13 For great is your love toward me; you have delivered me from the depths, from the realm of the dead. 

14 Arrogant foes are attacking me, O God; ruthless people are trying to kill me— they have no regard for you. 

15 But you, Lord, are a compassionate and gracious God, slow to anger, abounding in love and faithfulness. 

16 Turn to me and have mercy on me; show your strength in behalf of your servant; save me, because I serve you just as my mother did. 

17 Give me a sign of your goodness, that my enemies may see it and be put to shame, for you, Lord, have helped me and comforted me.

Description of a present need (How is this situation affecting you or others?)

Example: I’m not sure how we are going to pay all of our bills. 

Call for help (What would you like God to do for you or others?)

Example: God, provide somehow for our family; provide more work for me. Or, give me more patience with my kids when they get on my nerves.

Commitment to praise (What is true about God that you can praise Him for?)

Example: Despite my concern about our finances, I will still praise you God for caring about us and always providing in the past. Or, God, I praise you for the family you’ve blessed me with and this increased opportunity I have to love and influence them.

Reflection on who God is (What aspects of God’s character are most important to you in the midst of this?)

Example: You own the cattle on a thousand hills, and you take care of the birds and lilies, so you’ll take care of us (Luke 12:22-31). Or, You are a God of patience, and your Holy Spirit came to give me self-control.

Now use those thoughts to express your own lament prayer to God.

Facilitation Tip: You could come back to this idea when you begin your prayer time. Ask a few people to put their thoughts about each of the elements into a prayer. 

How free do you feel bringing your “laments” to God?

Additional Question: What can we learn about expressing our honest emotions to God from Psalm 13?

Psalm 13 

How long, Lord? Will you forget me forever?
How long will you hide your face from me?
How long must I wrestle with my thoughts
and day after day have sorrow in my heart?
How long will my enemy triumph over me?

Look on me and answer, Lord my God.
Give light to my eyes, or I will sleep in death,
and my enemy will say, “I have overcome him,”
and my foes will rejoice when I fall.

But I trust in your unfailing love;
my heart rejoices in your salvation.
I will sing the Lord’s praise,
for he has been good to me.

What is most challenging for you to praise and thank God for in the midst of a difficult season in life?

This question could be used during your prayer time to let people know how to pray for one another.



 Psalm 23 has been a source of comfort and hope for many going through difficult times. Take a few moments to meditate on the points of hope in this psalm that could be of help in the midst of our current situation.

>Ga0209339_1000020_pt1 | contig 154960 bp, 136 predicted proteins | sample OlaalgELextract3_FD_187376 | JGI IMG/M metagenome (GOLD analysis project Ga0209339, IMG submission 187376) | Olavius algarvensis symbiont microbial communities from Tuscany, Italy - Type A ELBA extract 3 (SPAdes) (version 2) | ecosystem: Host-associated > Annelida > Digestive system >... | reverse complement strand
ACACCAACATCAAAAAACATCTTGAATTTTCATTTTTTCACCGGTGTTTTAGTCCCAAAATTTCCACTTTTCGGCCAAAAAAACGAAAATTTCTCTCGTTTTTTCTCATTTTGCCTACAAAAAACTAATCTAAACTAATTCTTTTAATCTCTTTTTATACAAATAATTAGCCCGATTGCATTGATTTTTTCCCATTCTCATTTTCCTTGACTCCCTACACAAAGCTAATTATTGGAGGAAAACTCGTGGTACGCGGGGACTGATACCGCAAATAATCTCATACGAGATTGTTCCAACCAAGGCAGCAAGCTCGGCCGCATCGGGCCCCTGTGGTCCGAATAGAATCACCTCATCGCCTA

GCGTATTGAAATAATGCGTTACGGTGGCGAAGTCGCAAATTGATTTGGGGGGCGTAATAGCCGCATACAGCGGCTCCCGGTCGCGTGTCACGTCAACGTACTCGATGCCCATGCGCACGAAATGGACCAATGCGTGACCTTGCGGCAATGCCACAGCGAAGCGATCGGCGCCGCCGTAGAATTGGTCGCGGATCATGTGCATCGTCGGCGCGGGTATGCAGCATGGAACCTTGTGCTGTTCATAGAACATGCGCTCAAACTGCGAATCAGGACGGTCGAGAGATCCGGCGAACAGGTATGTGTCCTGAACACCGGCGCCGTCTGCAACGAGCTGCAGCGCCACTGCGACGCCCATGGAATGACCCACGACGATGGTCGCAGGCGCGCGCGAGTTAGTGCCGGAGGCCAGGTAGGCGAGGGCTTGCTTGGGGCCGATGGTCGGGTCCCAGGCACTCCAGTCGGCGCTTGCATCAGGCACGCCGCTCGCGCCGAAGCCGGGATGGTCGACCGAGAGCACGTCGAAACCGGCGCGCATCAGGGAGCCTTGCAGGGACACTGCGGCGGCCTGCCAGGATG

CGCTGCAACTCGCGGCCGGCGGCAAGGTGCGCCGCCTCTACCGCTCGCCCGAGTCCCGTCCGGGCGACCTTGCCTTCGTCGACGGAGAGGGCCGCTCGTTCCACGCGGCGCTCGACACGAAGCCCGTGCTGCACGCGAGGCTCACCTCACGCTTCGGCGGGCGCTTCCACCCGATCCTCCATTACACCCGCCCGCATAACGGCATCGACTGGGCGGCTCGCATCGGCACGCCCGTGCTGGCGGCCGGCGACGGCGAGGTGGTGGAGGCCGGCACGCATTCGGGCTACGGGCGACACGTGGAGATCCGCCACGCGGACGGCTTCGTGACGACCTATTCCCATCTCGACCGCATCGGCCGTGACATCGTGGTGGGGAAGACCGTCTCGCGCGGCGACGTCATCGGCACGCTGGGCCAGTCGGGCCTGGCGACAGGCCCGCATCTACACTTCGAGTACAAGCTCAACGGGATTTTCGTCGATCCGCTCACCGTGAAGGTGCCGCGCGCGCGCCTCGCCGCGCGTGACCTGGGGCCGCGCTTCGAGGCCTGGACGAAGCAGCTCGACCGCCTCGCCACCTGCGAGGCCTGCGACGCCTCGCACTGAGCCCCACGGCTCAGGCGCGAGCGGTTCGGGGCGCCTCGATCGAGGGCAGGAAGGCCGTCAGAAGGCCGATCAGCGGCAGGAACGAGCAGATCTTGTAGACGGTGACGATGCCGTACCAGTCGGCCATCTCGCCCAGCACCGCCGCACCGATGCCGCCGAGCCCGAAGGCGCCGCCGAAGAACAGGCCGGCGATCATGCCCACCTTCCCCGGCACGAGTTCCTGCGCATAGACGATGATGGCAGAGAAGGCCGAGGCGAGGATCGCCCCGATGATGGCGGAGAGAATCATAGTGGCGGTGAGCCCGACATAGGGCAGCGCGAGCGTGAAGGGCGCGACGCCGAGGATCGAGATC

Facilitation Tip: Have someone read this psalm as the whole group listens. It’s short enough that you could have a few people read it in different translations. You can then ask people what stands out to them in this psalm.

Option: Here’s a link to a 4-minute video of a pastor in Israel explaining what sheep lying down in green pastures looks like. The first 30 seconds is mostly just an intro that you can skip. https://www.youtube.com/watch?v=AIrS3h7cH_A

A psalm of David. New Living Translation

The Lord is my shepherd;
I have all that I need.
He lets me rest in green meadows;
he leads me beside peaceful streams.
    He renews my strength.
He guides me along right paths,
bringing honor to his name.
Even when I walk
through the darkest valley,
I will not be afraid,
for you are close beside me.
Your rod and your staff
protect and comfort me.
You prepare a feast for me
in the presence of my enemies.
You honor me by anointing my head with oil.
My cup overflows with blessings.
Surely your goodness and unfailing love will pursue me
all the days of my life,
and I will live in the house of the Lord forever. 


God is not finished with us yet! In the verses below, what catches your attention about the hope we have that God is working in our lives no matter what the circumstance and how can the group pray for you this week as a result?

John 10:10 New International Version (NIV)

 The thief comes only to steal and kill and destroy; I have come that they may have life, and have it to the full.

Ephesians 3:14-21 New International Version (NIV)

14 For this reason I kneel before the Father, 15 from whom every family in heaven and on earth derives its name. 16 I pray that out of his glorious riches he may strengthen you with power through his Spirit in your inner being, 17 so that Christ may dwell in your hearts through faith. And I pray that you, being rooted and established in love, 18 may have power, together with all the Lord’s holy people, to grasp how wide and long and high and deep is the love of Christ, 19 and to know this love that surpasses knowledge—that you may be filled to the measure of all the fullness of God.

20 Now to him who is able to do immeasurably more than all we ask or imagine, according to his power that is at work within us, 21 to him be glory in the church and in Christ Jesus throughout all generations, for ever and ever! Amen.